My Personal Finance Journey

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Conservative Net Worth Accounting

Contributed by mm | August 12, 2004 8:46 AM PST

Oftentimes we use net worth to measure one's financial success, but actually different people define net worth differently. If you ask two accountants to calculate net worth on the same thing, you may get different results. I am a true believer of the importance of sensible net worth acconting. After all, without the right yardstick, you really don't know how far the destination is.

If you read PFBlog long enough, you know I deploy a set of conservative personal accounting rules, and have a system to calculate my net worth regularly. Some of my tips:

Tip 1: Only include those items which you will sell them for cash some day, and keep good track of their true value.

Without much saying, your cash, checking accounts, saving accounts and investment accounts are your assets. And you can get an accurate fair market value almost anytime.

Is your home your asset? Yes. Even if you want to live in your nice comfy house for the rest of your life, you can still extract cash via home equity loans or reverse mortgage. Be careful when you report the value of your house. To be conservative, I only report a value of less than $320k for my house while the same house was sold for $350k+ recently.

How about your car? Yes, but also the proper valuation is the key. I put a depreciation entry to my personal finance software for the cars and calibrate the accounting value and the market value regularly. The accounting value for my cars are regularly 10-15% below the market value provided by Edmunds.com.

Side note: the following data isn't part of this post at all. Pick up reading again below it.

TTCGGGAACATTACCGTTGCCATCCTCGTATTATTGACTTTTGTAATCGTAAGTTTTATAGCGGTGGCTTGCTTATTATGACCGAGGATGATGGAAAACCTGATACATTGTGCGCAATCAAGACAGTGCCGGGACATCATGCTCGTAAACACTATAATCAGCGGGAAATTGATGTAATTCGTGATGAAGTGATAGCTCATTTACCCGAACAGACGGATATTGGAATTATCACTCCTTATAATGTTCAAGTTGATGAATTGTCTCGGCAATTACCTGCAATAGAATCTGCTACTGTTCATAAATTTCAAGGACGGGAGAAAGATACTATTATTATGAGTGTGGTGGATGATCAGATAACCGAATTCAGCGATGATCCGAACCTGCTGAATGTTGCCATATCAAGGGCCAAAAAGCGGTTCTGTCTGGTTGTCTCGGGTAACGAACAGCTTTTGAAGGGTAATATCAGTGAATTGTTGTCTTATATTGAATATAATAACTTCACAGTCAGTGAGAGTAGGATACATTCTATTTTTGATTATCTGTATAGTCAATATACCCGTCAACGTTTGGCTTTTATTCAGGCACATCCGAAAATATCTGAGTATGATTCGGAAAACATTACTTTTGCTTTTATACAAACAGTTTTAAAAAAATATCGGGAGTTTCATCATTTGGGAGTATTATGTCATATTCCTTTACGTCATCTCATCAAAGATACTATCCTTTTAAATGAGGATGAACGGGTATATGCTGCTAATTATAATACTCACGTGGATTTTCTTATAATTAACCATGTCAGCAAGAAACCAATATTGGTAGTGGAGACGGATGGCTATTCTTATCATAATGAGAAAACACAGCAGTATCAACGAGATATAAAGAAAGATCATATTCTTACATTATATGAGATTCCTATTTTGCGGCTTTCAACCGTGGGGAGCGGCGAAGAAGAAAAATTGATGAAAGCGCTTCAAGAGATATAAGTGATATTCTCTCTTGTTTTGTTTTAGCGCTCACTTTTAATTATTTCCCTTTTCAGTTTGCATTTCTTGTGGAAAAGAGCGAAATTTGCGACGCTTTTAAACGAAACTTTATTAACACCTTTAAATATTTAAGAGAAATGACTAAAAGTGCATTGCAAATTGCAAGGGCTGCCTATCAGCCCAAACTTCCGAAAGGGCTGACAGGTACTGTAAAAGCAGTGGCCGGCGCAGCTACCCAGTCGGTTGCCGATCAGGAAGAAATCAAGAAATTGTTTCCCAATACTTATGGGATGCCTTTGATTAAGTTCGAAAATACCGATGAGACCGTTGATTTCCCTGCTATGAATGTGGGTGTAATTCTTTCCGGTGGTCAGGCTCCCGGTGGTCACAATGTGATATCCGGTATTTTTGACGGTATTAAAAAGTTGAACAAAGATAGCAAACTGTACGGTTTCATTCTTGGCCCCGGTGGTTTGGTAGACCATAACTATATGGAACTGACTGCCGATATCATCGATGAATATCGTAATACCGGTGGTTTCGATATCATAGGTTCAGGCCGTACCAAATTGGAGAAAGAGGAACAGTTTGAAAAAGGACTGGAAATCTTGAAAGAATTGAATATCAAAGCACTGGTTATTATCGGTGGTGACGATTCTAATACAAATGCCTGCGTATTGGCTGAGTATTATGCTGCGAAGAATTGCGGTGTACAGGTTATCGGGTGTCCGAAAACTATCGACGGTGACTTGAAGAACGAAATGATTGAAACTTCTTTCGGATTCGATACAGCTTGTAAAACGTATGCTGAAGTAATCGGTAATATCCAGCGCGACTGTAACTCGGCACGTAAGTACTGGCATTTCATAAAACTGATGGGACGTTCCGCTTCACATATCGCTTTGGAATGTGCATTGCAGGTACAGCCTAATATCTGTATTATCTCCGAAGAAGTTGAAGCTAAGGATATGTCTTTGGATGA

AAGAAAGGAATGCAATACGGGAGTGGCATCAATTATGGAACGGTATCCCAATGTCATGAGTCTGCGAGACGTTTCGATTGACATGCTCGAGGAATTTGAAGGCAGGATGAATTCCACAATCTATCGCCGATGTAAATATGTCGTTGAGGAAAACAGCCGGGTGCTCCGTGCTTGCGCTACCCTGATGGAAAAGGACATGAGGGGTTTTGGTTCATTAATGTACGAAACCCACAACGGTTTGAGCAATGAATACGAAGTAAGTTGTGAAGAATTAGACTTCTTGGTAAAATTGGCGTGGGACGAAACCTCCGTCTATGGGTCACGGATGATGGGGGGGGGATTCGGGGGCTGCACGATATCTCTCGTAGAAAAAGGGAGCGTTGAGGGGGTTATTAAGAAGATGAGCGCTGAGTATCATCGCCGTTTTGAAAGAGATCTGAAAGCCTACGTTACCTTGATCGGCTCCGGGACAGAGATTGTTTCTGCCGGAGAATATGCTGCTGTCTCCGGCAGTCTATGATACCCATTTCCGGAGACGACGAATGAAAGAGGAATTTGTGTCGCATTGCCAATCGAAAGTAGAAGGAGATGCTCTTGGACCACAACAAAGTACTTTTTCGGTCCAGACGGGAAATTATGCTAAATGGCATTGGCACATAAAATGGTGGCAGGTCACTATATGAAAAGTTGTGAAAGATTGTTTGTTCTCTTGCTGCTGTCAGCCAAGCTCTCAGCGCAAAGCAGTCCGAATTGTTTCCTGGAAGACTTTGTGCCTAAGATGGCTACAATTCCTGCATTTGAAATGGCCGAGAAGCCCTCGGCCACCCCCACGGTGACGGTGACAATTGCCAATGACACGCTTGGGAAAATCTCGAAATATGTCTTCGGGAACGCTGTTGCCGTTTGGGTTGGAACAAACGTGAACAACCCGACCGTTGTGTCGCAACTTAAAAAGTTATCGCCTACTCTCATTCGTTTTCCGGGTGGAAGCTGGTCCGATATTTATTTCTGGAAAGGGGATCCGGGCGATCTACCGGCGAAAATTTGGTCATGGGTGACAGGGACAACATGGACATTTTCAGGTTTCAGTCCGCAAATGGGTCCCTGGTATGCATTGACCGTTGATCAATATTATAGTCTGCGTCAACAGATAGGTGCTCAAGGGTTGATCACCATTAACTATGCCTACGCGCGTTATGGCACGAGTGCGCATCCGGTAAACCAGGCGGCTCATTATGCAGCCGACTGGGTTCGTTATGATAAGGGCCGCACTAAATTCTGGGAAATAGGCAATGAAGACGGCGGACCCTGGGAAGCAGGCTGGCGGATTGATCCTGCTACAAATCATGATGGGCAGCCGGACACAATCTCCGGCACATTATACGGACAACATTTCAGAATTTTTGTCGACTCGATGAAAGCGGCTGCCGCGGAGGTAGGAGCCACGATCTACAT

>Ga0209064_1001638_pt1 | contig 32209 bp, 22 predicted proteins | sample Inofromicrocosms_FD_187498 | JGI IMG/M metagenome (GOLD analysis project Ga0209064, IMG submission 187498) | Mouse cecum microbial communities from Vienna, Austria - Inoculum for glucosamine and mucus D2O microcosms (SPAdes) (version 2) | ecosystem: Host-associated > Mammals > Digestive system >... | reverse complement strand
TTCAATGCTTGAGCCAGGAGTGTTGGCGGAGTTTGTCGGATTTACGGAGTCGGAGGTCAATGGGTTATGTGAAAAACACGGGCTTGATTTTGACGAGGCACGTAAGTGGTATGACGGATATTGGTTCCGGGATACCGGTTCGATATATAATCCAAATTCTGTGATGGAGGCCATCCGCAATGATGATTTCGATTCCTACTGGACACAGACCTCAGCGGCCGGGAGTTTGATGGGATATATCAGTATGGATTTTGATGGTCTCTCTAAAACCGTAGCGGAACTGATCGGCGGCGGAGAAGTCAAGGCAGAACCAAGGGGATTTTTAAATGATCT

And your furnitures and electronics? Most of the time you will not sell your furniture, and a yard sale may only land you 1/10 of your purchase price, so you'd better not to keep them in your accounting book.

Actually, my house and two cars are the only non-liquid assets in my net worth calculation.

Rule 2: Make Proper Accrual for Your Liabilities

Credit card balance, mortgage and home equity loans and auto loans are certainly your liability, but your liability can be more than that. For example, if your mortgage is not associated with an escrow account, you should still accrue your property tax and insurance. having to pay property tax on May 1 does not mean it only becomes a liability on that day.

Another example is tax. If you sell a stock in your after-tax account for a profit, you are subject to capital gain tax. Your broker may not withhold the tax, but it is your liability anyway, and you should not wait until the tax deadline of April 15 to recognize it.

I also regularly accrue a monthly amount for the maintenance of my house and cars, because we know at one point of time they will need some facelift or heart surgery.

Rule 3: Calculate Liquidation Value Too

If you need to liquidate everything in the next 30 days, will you get the amount in your accounting book? This is where I find setting up another metric of liquidation value will help. Transaction costs come to play when you need to sell your house (realtor commissions and taxes), your car (mark-down by dealer) and even your 401(k) account (government will assess tax on the withdrawal). Take a look of my formula for liquidation value calculation.

The same CNN Money article I quoted for net worth stackup, is also a good reading for reasonable net worth accounting.

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